NotesFAQContact Us
Collection
Advanced
Search Tips
ERIC Number: ED277640
Record Type: RIE
Publication Date: 1986-Dec
Pages: 58
Abstractor: N/A
Reference Count: 0
ISBN: ISBN-0-916468-75-5
ISSN: N/A
Our Demographically Divided World, Worldwatch Paper 74.
Brown, Lester R.; Jacobson, Jodi L.
Existing demographic analyses do not explain the negative relationship between population growth and life-support systems that are now emerging in scores of developing countries. The demographic transition, a theory first outlined by demographer Frank Notestein in 1945, classified all societies into one of three stages. Drawing heavily on the European experience, it has provided the conceptual framework for a generation of demographic research. During the first stage of the demographic transition, which characterizes premodern societies, both birth and death rates are high and population grows slowly, if at all. In the second stage, living conditions improve as public health measures, including mass immunizations, are introduced and food production expands. Birth rates remain high, but death rates fall and population grows rapidly. The third state follows when economic and social gains, including lower infant mortality rates, reduce the desire for large families. As in the first stage, birth rates and death rates are in equilibrium, but at a much lower level. The theorists do not say what happens when developing countries get trapped in the second stage, unable to achieve the economic and social gains that are counted upon to reduce births. Nor does the theory explain what happens when second-stage population growth rates of 3% per year continue indefinitely and begin to overwhelm local life-support systems. (BZ)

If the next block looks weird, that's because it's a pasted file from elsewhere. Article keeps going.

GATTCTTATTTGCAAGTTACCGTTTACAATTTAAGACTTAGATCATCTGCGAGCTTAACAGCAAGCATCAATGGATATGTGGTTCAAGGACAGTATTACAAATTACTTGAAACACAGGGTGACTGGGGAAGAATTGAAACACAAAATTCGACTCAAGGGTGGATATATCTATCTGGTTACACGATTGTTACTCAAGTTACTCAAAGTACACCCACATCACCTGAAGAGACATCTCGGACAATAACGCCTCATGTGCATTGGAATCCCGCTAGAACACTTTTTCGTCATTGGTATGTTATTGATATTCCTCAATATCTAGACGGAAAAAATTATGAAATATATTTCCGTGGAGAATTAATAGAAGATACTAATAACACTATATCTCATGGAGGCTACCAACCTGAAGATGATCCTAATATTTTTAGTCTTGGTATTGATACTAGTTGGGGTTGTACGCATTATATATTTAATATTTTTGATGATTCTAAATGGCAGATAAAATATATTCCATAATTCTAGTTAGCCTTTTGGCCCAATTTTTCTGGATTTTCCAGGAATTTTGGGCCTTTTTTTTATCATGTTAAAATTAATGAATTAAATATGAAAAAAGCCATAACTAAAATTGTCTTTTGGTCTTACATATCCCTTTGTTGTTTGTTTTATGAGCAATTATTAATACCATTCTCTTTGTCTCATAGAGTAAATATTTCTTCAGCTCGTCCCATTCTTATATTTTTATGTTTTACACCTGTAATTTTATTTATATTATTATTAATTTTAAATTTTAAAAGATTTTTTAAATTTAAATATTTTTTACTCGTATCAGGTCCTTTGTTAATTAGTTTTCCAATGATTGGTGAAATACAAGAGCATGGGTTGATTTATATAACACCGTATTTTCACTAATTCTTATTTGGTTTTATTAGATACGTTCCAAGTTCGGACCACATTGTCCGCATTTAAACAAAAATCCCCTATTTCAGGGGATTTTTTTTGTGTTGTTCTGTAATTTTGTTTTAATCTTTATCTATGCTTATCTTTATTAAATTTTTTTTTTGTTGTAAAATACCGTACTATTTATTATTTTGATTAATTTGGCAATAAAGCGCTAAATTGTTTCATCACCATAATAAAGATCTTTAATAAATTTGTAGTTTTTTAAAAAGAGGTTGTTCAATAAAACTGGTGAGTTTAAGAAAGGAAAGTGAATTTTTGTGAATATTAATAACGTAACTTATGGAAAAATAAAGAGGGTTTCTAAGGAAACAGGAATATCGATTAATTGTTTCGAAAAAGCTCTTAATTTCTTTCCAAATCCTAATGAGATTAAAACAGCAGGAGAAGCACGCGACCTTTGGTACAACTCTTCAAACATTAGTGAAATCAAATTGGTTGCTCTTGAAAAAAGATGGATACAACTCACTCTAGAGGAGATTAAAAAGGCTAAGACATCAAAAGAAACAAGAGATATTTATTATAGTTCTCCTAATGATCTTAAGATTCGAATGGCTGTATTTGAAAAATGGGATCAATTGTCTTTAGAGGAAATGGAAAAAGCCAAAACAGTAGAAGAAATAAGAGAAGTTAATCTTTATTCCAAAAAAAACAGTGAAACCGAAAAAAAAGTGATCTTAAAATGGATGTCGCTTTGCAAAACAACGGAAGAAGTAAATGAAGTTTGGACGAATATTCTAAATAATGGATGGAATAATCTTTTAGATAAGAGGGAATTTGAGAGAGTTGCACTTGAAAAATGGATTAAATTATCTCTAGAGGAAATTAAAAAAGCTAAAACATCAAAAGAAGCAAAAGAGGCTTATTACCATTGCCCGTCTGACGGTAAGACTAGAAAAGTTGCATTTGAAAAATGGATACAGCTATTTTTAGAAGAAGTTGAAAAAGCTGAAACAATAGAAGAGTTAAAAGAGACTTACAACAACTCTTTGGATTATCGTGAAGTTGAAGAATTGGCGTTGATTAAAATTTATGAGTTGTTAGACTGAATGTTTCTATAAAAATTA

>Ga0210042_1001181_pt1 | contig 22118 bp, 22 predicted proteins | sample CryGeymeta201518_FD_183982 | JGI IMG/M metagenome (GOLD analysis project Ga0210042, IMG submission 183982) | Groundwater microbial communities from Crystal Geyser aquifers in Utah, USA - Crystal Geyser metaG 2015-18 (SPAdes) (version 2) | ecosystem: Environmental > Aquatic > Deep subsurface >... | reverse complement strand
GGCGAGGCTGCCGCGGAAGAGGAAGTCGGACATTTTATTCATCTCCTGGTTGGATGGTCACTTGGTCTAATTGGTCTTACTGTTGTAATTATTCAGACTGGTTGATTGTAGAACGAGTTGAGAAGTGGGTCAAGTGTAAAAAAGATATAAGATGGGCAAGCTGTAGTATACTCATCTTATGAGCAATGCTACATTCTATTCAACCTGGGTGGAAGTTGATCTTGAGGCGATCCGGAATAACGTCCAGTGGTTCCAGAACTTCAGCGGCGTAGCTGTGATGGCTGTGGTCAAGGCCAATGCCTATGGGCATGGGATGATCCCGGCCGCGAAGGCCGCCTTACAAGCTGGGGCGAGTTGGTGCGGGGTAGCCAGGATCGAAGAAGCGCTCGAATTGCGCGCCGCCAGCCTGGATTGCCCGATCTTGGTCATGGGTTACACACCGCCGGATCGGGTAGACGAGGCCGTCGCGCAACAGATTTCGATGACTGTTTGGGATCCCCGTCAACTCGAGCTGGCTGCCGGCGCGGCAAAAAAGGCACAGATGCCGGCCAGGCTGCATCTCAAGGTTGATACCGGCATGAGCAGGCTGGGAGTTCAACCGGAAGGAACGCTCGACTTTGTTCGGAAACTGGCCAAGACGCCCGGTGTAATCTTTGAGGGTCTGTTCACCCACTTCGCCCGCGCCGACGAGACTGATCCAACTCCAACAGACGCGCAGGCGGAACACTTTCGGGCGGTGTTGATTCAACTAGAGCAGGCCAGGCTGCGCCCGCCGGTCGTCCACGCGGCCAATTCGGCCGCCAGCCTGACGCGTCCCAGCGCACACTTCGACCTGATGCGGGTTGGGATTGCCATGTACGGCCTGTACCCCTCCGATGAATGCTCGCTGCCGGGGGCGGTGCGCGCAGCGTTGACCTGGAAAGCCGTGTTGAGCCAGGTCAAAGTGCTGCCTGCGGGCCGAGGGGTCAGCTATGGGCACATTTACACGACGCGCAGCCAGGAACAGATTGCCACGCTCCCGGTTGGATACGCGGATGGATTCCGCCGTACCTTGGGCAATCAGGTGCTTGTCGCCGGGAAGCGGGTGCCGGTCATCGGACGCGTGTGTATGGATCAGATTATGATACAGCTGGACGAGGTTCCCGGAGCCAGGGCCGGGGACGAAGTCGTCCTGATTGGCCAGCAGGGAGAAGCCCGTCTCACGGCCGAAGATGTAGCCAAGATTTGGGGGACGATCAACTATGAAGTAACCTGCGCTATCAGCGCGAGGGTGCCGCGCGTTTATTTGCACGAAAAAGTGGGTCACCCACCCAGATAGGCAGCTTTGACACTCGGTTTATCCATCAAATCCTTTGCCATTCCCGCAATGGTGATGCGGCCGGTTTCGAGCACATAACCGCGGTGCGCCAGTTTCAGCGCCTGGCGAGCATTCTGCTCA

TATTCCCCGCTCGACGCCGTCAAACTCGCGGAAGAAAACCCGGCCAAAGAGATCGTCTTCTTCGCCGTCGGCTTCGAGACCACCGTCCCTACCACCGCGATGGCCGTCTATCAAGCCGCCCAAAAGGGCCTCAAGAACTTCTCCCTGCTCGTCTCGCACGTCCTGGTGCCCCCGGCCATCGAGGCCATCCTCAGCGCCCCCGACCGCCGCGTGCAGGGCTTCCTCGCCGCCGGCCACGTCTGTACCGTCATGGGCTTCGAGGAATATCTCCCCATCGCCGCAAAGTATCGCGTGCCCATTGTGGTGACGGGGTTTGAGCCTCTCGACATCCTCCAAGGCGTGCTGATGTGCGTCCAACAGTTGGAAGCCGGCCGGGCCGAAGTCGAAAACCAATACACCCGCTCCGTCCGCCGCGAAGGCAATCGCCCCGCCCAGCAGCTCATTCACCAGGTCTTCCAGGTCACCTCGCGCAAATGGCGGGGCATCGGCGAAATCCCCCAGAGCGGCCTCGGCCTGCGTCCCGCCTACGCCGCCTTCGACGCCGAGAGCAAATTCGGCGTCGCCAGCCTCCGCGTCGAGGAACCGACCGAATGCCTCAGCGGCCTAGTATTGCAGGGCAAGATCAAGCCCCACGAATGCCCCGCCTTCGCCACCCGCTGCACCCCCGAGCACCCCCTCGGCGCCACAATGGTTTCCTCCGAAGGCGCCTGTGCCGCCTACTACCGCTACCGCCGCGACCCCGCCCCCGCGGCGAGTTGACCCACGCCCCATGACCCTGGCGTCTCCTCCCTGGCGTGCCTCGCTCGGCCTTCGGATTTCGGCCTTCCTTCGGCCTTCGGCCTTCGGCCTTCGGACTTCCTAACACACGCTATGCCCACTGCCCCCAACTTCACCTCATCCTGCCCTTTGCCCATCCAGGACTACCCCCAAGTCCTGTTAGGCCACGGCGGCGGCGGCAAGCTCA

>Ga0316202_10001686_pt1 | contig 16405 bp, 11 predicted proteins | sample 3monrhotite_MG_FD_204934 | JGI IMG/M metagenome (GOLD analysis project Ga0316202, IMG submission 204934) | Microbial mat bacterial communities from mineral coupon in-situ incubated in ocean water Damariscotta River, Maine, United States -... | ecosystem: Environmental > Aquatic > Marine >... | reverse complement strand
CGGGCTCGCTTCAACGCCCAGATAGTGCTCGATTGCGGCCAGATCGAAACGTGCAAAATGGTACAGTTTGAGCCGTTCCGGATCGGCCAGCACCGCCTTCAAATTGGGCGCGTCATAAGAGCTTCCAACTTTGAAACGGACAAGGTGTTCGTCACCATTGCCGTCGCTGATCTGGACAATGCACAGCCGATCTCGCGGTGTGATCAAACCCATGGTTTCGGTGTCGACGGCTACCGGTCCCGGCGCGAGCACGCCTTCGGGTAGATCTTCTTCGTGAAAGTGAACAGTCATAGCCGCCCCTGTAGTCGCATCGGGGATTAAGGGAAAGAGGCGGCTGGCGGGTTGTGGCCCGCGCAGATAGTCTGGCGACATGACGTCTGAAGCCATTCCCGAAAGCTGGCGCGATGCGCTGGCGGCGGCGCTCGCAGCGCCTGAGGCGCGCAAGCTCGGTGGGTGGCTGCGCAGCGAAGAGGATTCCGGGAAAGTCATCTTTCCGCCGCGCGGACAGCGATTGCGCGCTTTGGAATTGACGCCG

Worldwatch Institute, 1776 Massachusetts Avenue, N.W., Washington, DC 20036 ($4.00).
Publication Type: Information Analyses; Reports - Evaluative
Education Level: N/A
Audience: Teachers; Researchers; Practitioners
Language: English
Sponsor: United Nations Fund for Population Activities, New York, NY.
Authoring Institution: Worldwatch Inst., Washington, DC.